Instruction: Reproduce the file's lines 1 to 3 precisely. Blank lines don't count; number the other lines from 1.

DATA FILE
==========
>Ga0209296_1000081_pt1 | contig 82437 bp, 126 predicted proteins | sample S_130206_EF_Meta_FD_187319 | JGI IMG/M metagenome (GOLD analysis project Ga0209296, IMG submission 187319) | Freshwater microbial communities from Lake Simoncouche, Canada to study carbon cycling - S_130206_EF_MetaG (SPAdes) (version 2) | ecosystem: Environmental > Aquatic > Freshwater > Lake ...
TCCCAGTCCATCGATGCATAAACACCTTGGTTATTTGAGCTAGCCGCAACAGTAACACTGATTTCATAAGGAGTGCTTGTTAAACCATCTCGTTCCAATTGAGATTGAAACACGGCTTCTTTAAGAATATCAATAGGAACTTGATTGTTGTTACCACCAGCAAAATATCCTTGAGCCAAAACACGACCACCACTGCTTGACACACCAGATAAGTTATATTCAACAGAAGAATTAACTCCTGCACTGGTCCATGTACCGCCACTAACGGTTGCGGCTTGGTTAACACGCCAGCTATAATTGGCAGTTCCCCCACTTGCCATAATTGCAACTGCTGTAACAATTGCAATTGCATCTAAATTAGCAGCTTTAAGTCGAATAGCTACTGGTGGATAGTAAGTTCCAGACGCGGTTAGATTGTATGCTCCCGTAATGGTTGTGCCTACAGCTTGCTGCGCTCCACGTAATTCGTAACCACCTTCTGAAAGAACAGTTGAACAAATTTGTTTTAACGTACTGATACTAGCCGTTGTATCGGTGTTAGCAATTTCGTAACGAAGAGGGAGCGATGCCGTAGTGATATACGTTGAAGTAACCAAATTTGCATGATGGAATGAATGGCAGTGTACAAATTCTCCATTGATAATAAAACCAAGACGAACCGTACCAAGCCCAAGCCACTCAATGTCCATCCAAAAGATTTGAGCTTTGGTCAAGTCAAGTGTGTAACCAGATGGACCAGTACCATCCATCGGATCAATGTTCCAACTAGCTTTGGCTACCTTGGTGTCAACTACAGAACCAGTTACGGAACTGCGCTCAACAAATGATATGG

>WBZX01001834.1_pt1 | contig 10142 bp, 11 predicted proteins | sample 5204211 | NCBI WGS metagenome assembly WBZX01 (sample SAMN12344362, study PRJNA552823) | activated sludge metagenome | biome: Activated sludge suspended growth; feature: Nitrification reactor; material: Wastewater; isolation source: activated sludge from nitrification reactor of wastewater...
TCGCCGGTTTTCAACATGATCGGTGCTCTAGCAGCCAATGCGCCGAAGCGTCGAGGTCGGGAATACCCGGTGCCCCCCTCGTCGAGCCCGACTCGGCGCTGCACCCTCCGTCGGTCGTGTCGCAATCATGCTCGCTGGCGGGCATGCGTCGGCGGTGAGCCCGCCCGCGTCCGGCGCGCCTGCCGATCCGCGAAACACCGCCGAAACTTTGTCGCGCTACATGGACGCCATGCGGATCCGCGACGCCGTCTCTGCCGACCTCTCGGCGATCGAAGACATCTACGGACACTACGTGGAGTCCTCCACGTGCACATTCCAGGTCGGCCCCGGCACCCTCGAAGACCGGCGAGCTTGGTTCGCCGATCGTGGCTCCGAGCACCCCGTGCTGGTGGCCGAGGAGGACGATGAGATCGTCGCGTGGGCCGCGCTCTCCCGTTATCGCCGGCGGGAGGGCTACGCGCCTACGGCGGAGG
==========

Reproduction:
>Ga0209296_1000081_pt1 | contig 82437 bp, 126 predicted proteins | sample S_130206_EF_Meta_FD_187319 | JGI IMG/M metagenome (GOLD analysis project Ga0209296, IMG submission 187319) | Freshwater microbial communities from Lake Simoncouche, Canada to study carbon cycling - S_130206_EF_MetaG (SPAdes) (version 2) | ecosystem: Environmental > Aquatic > Freshwater > Lake ...
TCCCAGTCCATCGATGCATAAACACCTTGGTTATTTGAGCTAGCCGCAACAGTAACACTGATTTCATAAGGAGTGCTTGTTAAACCATCTCGTTCCAATTGAGATTGAAACACGGCTTCTTTAAGAATATCAATAGGAACTTGATTGTTGTTACCACCAGCAAAATATCCTTGAGCCAAAACACGACCACCACTGCTTGACACACCAGATAAGTTATATTCAACAGAAGAATTAACTCCTGCACTGGTCCATGTACCGCCACTAACGGTTGCGGCTTGGTTAACACGCCAGCTATAATTGGCAGTTCCCCCACTTGCCATAATTGCAACTGCTGTAACAATTGCAATTGCATCTAAATTAGCAGCTTTAAGTCGAATAGCTACTGGTGGATAGTAAGTTCCAGACGCGGTTAGATTGTATGCTCCCGTAATGGTTGTGCCTACAGCTTGCTGCGCTCCACGTAATTCGTAACCACCTTCTGAAAGAACAGTTGAACAAATTTGTTTTAACGTACTGATACTAGCCGTTGTATCGGTGTTAGCAATTTCGTAACGAAGAGGGAGCGATGCCGTAGTGATATACGTTGAAGTAACCAAATTTGCATGATGGAATGAATGGCAGTGTACAAATTCTCCATTGATAATAAAACCAAGACGAACCGTACCAAGCCCAAGCCACTCAATGTCCATCCAAAAGATTTGAGCTTTGGTCAAGTCAAGTGTGTAACCAGATGGACCAGTACCATCCATCGGATCAATGTTCCAACTAGCTTTGGCTACCTTGGTGTCAACTACAGAACCAGTTACGGAACTGCGCTCAACAAATGATATGG

>WBZX01001834.1_pt1 | contig 10142 bp, 11 predicted proteins | sample 5204211 | NCBI WGS metagenome assembly WBZX01 (sample SAMN12344362, study PRJNA552823) | activated sludge metagenome | biome: Activated sludge suspended growth; feature: Nitrification reactor; material: Wastewater; isolation source: activated sludge from nitrification reactor of wastewater...